Program Officer, Global Biological Policy and Programs
Officer for Scientific and Technical Affairs Michelle
Nalabandian addressed the “dirty bomb” threat posed by radiological sources
in medical equipment at the Radiation Injury Treatment Network’s 2017 Radiation
and Nuclear Preparedness workshop on July 25. The Network works to educate health care professionals about pertinent aspects of
radiation exposure management, and the educational workshop brought
together 170 health care professionals. Nalabandian presented on the risk posed
by cesium-137, a radioactive isotope used in medical equipment such as blood
irradiators, and discussed
the safe and effective alternative technology that is available to help
eliminate the threat of this material being stolen and used to build a “dirty
bomb”. Nalabandian is a co-author of NTI’sRadiological Security Progress Report and a recent case
study of usages of alternative technologies for radioactive sources.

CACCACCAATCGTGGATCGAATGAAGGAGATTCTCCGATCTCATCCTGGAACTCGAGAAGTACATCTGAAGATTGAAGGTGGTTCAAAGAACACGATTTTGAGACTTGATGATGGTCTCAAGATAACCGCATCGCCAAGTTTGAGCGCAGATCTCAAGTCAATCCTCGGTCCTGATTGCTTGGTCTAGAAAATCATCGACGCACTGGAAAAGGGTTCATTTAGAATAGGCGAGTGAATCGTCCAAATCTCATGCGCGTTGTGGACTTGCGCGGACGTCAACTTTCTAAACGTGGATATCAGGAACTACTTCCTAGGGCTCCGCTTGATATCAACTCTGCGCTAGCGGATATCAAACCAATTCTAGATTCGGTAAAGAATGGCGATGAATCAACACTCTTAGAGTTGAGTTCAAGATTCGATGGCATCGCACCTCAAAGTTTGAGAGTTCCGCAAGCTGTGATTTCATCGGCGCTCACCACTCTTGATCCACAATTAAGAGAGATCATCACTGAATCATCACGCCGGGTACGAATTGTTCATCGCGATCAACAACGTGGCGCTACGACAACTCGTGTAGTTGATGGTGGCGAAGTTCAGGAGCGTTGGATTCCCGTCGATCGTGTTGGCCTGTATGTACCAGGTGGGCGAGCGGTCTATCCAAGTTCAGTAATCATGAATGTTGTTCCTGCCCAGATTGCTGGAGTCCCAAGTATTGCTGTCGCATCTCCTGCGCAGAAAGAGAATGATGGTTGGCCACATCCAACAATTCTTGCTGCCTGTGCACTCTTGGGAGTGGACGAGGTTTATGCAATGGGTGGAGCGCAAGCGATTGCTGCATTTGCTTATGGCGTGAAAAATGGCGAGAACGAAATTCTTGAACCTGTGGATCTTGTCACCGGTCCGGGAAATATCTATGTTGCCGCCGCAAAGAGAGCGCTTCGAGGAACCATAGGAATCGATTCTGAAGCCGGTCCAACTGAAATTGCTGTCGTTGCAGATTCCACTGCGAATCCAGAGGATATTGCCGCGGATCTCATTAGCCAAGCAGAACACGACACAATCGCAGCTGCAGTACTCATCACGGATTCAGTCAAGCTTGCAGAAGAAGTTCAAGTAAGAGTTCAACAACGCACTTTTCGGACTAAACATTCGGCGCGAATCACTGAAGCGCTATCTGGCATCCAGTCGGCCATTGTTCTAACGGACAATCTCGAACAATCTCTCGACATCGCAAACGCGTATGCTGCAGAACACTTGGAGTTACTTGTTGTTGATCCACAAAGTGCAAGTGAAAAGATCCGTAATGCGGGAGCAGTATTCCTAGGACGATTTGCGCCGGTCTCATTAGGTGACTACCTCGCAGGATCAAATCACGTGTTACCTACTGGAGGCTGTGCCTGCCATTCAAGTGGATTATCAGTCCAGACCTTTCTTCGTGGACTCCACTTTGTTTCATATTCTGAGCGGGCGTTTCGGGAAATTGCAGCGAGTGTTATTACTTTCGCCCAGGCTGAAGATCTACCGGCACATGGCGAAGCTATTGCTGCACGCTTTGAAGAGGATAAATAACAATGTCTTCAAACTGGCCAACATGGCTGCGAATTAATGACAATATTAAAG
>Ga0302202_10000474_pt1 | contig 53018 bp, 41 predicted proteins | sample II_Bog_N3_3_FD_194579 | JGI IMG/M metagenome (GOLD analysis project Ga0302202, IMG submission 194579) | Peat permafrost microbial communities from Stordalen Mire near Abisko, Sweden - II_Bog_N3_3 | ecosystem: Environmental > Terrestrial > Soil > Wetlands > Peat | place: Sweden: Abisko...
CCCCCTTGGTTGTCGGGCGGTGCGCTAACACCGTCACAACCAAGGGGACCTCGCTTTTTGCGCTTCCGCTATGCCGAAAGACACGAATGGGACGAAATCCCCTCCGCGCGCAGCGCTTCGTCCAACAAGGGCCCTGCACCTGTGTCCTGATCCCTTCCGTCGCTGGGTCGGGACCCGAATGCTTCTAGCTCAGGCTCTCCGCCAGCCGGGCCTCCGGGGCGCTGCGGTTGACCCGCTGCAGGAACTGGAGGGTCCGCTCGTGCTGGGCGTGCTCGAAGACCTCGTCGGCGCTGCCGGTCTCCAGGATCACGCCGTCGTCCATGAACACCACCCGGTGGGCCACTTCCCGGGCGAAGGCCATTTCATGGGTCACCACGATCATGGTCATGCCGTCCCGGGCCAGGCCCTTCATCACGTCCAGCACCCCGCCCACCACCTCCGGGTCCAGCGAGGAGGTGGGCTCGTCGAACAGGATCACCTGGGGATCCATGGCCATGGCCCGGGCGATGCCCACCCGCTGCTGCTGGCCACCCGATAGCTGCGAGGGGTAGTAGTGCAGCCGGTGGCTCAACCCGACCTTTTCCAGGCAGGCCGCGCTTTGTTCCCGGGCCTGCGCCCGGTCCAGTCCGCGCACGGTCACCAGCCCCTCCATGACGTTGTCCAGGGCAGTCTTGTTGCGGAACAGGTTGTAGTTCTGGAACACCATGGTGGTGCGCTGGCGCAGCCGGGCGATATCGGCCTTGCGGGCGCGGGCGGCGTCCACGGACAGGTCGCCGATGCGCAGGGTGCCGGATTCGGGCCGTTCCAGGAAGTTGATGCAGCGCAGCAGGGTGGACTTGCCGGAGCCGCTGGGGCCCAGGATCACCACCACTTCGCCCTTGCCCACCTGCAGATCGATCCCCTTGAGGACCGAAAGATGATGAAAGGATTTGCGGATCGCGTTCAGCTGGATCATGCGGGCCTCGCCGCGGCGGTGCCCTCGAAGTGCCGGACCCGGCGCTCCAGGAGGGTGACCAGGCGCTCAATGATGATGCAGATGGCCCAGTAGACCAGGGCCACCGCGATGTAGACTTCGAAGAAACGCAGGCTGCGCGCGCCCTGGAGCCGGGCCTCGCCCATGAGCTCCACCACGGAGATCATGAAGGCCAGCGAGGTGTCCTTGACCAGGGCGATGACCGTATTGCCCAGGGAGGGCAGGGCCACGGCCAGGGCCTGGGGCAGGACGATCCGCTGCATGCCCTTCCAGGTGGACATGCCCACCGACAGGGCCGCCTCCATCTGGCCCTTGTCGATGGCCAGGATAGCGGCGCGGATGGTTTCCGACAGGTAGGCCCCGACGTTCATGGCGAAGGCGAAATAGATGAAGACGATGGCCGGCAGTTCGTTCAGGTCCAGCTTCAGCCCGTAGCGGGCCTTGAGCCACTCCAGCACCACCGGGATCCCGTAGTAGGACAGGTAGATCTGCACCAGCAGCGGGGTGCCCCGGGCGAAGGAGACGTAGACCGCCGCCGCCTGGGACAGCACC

View the “Preventing a
Dirty Bomb” project page to read more about NTI’s work with hospitals,
industry and governments on radiological risks.
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A Pacific Northwest National Laboratory video series addresses the risk of high-activity radioactive material used in hospitals, specifically cesium-137 blood irradiators.
“The bottom line is that the countries and areas with the greatest responsibility for protecting the world from a catastrophic act of nuclear terrorism are derelict in their duty,” the 2023 NTI Index reports.
The CNS Global Incidents and Trafficking Database found more than 350 incidents of nuclear and radioactive material outside of regulatory control in 2020 and 2021.